Academic journal article Entrepreneurship: Theory and Practice

Kinship in Entrepreneur Networks: Performance Effects of Resource Assembly in Africa

Academic journal article Entrepreneurship: Theory and Practice

Kinship in Entrepreneur Networks: Performance Effects of Resource Assembly in Africa

Article excerpt

We examine the relationship among structural social capital, resource assembly, and firm performance of entrepreneurs in Africa. We posit that social capital primarily composed of kinship or family ties helps the entrepreneur to raise resources, but it does so at a cost. Using data drawn from small firms in Kampala, Uganda, we explore how shared identity among the entrepreneur's social network moderates the relationship between social capital and outcomes. A large network contributed a higher quantity of resources raised, but at a higher cost when shared identity was high. We discuss the implications of these findings for the role of family ties and social capital in resource assembly, with an emphasis on developing economies.


A prominent literature on family business addresses the formation, governance, and importance of family businesses in the global economy. Scholars have examined characteristics such as family involvement, control, and governance with respect to agency costs and benefits, among others (Chrisman, Chua, & Litz, 2004; Dyer, 2006; Fiegener, 2010; Gomez-Mejia, Haynes, Nunez-Nickel, Jacobson, & Moyano-Fuentes, 2007; Gomez-Mejia, Nunez-Nickel, & Gutierrez, 2001; O'Boyle, Pollack, & Rutherford, 2012). Scholars are beginning to examine social capital in family firms with respect to its creation (Arregle, Hitt, Sirmon, & Very, 2007; Khavul, Bruton, & Wood, 2009) and impact on firm performance (Dyer). Social capital and social networks facilitate the acquisition of resources (Kotha & George, 2012) that are utilized to exploit entrepreneurial opportunities (Baker & Nelson, 2005), and impact performance and value creation (George, 2005).

Social capital and networks are particularly important to small, family firms that tend to draw heavily on family or kinship ties for resource acquisition especially at the nascent firm formation phase (Arregle et al., 2007; Davidsson & Honig, 2003; Greve & Salaff, 2003; Khayesi & George, 2011; Maurer & Ebers, 2006). Defined loosely, kinship ties include relationships by blood and marriage (Peredo, 2003; Stewart, 2003), and comprise one's spouse, parents, children, and other relatives like siblings and in-laws (Kotha & George, 2012; Renzulli, Aldrich, & Moody, 2000). In African societies, kin relations are extensive and include nuclear as well as extended families (Khavul et al., 2009; Smith, 2009), numbering sometimes into hundreds or even the size of a tribe (Mbiti, 1969).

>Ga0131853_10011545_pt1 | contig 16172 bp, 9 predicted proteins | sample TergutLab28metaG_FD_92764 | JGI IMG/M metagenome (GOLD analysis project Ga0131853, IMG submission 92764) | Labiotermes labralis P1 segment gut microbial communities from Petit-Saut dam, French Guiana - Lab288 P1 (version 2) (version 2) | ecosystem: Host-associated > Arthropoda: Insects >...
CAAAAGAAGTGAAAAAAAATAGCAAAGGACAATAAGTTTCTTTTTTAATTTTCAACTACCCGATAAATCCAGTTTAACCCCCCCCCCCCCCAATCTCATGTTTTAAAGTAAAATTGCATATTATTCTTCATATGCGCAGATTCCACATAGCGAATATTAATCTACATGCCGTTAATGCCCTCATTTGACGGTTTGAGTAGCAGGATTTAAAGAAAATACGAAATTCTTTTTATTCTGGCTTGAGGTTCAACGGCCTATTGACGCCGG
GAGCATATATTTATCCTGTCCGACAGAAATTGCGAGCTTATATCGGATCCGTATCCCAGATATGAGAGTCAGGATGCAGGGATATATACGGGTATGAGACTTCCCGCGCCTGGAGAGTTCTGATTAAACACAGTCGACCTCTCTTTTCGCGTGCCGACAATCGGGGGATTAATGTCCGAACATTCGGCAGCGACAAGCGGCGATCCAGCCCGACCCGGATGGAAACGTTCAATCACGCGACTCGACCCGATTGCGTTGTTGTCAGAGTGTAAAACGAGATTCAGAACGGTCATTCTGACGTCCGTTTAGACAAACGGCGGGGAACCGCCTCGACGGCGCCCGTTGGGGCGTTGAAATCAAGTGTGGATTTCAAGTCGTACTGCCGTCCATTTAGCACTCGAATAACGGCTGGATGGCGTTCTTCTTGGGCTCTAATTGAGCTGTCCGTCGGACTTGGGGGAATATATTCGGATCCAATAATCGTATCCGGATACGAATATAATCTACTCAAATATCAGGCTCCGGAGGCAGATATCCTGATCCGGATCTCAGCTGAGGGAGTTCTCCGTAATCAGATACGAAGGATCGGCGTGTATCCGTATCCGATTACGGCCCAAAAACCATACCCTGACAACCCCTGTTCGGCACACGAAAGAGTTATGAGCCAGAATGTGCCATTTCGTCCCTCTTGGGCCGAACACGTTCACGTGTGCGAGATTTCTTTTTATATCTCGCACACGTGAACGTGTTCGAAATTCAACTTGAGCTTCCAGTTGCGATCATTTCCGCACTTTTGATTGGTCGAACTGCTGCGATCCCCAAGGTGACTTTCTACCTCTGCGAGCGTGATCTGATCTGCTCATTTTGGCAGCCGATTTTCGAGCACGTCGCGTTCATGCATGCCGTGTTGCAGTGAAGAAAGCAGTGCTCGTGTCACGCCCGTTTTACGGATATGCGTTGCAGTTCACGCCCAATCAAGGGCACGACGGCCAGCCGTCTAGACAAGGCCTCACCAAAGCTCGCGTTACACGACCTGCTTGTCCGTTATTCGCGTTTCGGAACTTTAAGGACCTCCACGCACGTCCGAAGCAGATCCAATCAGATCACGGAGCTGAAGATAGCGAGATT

Despite increasing research on social capital, family firms, and entrepreneurship research in general, developing countries continue to receive little research attention in comparison to developed economies (Bruton, Ahlstrom, & Obloj, 2008; Khavul et al., 2009). Our study draws from literature on family firms, kinship, and social capital to examine the influence of family and kin-induced social capital on entrepreneurs' resource accumulation efforts in an under-researched context, that of a developing economy. Whereas the positive contribution of social capital and networks to resource acquisition is widely acknowledged, there is growing theoretical recognition of risks of social capital (Adler & Kwon, 2002)--for example, the cost of capital associated with raising resources from the social network (Uzzi, 1999; Uzzi & Gillespie, 2002), the hindrance of new information flowing into the network, and problems of free riding from network members (Portes & Sensenbrenner, 1993). This cost implies that maintaining a vibrant network that yields resources also requires investment of one's time, effort, and resources in meeting the demands of the network members. Such risks can be detrimental to small firms that rely heavily on family and kinship ties.

We examine the aggregate cost of raising resources, which includes the cost of social capital comprising interest paid on money that is borrowed (Uzzi, 1999; Uzzi & Gillespie, 2002), plus the cost of maintaining the network. …

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